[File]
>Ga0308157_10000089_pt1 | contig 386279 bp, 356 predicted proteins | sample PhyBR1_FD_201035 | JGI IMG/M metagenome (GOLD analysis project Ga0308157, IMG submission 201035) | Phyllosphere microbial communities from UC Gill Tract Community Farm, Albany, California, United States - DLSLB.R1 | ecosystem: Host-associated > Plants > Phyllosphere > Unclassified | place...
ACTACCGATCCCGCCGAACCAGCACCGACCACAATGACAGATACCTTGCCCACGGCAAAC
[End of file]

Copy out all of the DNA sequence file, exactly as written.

>Ga0308157_10000089_pt1 | contig 386279 bp, 356 predicted proteins | sample PhyBR1_FD_201035 | JGI IMG/M metagenome (GOLD analysis project Ga0308157, IMG submission 201035) | Phyllosphere microbial communities from UC Gill Tract Community Farm, Albany, California, United States - DLSLB.R1 | ecosystem: Host-associated > Plants > Phyllosphere > Unclassified | place...
ACTACCGATCCCGCCGAACCAGCACCGACCACAATGACAGATACCTTGCCCACGGCAAAC